• I thought we could immortalize your laptop, Jim. Or you can print it out and use it as a dart board.

    Signs sure tend to point to the chipset, to the FireWire/USB controller. And as others are saying here, that doesn't necessarily mean a badly-manufactured component; it's more often a badly-designed component or interaction between components or interaction between drivers. Complex possibilities, but a company like HP is supposed to resolve these things for you. Ironically, a lot of custom system builders do a better job. Anyway, I'd say a laptop that can't reliably output audio over USB is "broken".

    As for the Pentium M vs. P4 vs. Core question, I've seen plenty of Ableton Live bechmarks that demonstrate some pretty nice numbers for the Core. And that's without the multithreaded enhancements coming later this year. The Pentium 4 is an older architecture, and it's usually combined with other components running at slower speeds (especially on a laptop). Ultimately, this comes down to trying out some real world tests, which are all that matter. The Ableton forums pass these things back and forth all the time. I had to do something similar when evaluating Core's performance on the Mac:


    But what I've heard from developers and users alike and seen in my tests is that, for the kind of calculations audio and synthesis require, the Core is very fast. (The Pentium M, on which many aspects of Core were based, also runs audio quite well; even my 1.5G Pentium M eats right through a lot of Reaktor projects I throw at it, even if I develop them on a dual-G5.)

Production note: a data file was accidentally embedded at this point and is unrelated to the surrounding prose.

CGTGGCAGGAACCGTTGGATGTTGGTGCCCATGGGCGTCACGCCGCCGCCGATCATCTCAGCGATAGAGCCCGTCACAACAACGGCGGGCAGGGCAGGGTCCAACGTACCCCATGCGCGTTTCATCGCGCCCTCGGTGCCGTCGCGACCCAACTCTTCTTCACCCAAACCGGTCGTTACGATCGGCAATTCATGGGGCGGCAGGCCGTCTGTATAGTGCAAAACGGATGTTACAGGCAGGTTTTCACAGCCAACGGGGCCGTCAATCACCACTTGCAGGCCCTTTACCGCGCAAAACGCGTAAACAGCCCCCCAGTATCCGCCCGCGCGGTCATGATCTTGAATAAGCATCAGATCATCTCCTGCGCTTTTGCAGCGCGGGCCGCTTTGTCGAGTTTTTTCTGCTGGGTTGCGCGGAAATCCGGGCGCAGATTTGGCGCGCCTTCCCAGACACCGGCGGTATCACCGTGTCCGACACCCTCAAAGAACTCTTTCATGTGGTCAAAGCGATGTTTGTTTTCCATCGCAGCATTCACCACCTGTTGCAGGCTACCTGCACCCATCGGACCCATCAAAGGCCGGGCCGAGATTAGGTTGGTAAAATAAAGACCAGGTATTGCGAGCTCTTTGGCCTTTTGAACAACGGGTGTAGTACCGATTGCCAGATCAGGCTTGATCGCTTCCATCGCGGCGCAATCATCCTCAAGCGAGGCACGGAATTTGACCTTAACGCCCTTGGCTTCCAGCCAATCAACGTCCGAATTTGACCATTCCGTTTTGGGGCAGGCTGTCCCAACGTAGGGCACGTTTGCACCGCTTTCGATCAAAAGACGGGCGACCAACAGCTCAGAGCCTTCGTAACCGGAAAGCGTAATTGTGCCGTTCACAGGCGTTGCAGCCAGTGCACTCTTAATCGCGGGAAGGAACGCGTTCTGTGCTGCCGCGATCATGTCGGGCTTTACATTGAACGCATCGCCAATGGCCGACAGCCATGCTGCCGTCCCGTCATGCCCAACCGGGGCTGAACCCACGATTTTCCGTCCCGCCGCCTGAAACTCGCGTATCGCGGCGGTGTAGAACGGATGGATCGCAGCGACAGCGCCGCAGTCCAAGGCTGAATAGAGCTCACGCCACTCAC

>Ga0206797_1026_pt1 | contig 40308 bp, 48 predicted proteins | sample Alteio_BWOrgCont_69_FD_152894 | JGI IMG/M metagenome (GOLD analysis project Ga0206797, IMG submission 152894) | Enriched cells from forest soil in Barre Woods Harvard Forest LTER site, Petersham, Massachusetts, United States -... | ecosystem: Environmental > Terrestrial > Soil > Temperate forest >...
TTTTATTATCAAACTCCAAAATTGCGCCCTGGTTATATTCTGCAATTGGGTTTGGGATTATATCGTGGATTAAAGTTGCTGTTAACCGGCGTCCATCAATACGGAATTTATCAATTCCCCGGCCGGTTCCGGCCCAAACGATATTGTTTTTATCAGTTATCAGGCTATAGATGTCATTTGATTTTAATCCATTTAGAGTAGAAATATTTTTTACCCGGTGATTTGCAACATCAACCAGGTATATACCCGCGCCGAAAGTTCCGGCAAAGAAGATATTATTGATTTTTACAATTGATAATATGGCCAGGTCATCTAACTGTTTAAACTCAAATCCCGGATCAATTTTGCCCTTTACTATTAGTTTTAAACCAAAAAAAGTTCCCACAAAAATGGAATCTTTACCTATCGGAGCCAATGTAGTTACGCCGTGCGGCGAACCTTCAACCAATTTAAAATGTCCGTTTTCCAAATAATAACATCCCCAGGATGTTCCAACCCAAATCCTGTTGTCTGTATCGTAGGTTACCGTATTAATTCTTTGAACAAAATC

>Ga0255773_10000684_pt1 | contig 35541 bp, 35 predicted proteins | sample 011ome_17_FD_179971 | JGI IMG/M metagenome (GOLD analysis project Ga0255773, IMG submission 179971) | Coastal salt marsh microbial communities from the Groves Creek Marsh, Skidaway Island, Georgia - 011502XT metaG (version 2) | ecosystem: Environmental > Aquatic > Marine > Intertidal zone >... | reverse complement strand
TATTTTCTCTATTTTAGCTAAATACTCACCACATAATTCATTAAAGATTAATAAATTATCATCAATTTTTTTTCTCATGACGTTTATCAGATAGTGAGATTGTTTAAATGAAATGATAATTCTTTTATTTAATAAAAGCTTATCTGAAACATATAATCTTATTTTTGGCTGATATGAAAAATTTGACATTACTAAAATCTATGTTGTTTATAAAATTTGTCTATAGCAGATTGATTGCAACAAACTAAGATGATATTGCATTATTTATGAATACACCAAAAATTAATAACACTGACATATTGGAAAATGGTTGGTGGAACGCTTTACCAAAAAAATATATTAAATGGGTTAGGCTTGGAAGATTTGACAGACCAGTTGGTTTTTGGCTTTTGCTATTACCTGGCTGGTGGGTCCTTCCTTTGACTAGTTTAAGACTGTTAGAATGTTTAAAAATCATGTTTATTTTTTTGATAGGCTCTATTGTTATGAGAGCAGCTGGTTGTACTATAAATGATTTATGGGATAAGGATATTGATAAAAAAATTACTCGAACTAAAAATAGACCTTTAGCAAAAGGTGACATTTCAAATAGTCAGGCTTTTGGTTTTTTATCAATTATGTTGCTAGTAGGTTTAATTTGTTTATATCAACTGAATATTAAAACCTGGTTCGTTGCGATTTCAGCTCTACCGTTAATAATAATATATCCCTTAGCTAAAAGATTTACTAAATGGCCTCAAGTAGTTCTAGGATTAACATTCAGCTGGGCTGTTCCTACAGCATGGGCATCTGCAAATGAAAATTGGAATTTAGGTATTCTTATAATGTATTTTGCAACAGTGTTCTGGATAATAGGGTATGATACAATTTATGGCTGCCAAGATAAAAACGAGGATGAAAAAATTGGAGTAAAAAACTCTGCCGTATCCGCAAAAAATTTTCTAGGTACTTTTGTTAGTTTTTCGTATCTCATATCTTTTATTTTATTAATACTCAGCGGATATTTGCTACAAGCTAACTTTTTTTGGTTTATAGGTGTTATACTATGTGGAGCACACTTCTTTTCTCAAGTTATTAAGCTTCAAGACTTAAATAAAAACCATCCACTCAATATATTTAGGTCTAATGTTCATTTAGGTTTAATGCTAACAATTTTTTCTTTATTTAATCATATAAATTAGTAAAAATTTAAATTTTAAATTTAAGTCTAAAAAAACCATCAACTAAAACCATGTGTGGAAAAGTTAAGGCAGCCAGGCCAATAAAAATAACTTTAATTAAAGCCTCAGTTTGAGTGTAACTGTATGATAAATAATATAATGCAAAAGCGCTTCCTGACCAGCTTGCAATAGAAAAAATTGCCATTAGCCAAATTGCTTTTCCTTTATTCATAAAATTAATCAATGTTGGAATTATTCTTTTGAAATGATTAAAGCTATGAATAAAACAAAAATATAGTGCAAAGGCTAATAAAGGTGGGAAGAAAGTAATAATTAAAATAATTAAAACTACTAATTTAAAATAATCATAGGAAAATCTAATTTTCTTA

• Marcello

    Sure would like to know how you got HP to do the right thing. I'm on my second replacement dv8000 lemon which malfunctioned right out of the box. Retailer replaced it, replacement has been to HP for repair 2 times, still has a malfunctioning keyboard, not to mention other major issues, HP flat out refuses to replace it or give me my money back on a 3 month old computer. Many other dv8000 owner's are having the same problem. The dv8000 is a horribly defective computer.

  • Hi all:

    Just thought I'd let you know. I just returned two (2!) brand new out of the box dv8000s: AMD Turion versions, 8310us models to Fry's. Both had the same keyboard issues right out of the box. When I called tech support at HP to find out if this was a common issue, they claimed they'd never heard of such a thing. I asked them to put detailed notations in my case # so that it could be passed on and recorded for posterity. When I called back and asked for a read on what was put in the notes, the guy had put a single sentence that didn't come close to describing the problem. I've since done a google search and found that it is a very common problem and HP is aware of it…seems they don't want to do much about it. I've since ordered a Dell.

  • david

    I allso have a keyboard glitch problem with my dv8000. No help from HP with it though. Avoid this laptop like the plague.

  • Dave S

    Using dv8000. No problem so far, however, I started to use a usb zippy keyboard and usb mouse as it is more comfortable to use. had problem with it crashing after a while on internet. removed norton internet security, ans set up different firewall/anti virus and it is working great! Its faster too without the symantec sludge on it. They are getting as bad as microsoft with their software.

    cheers, dave

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  • Gustavo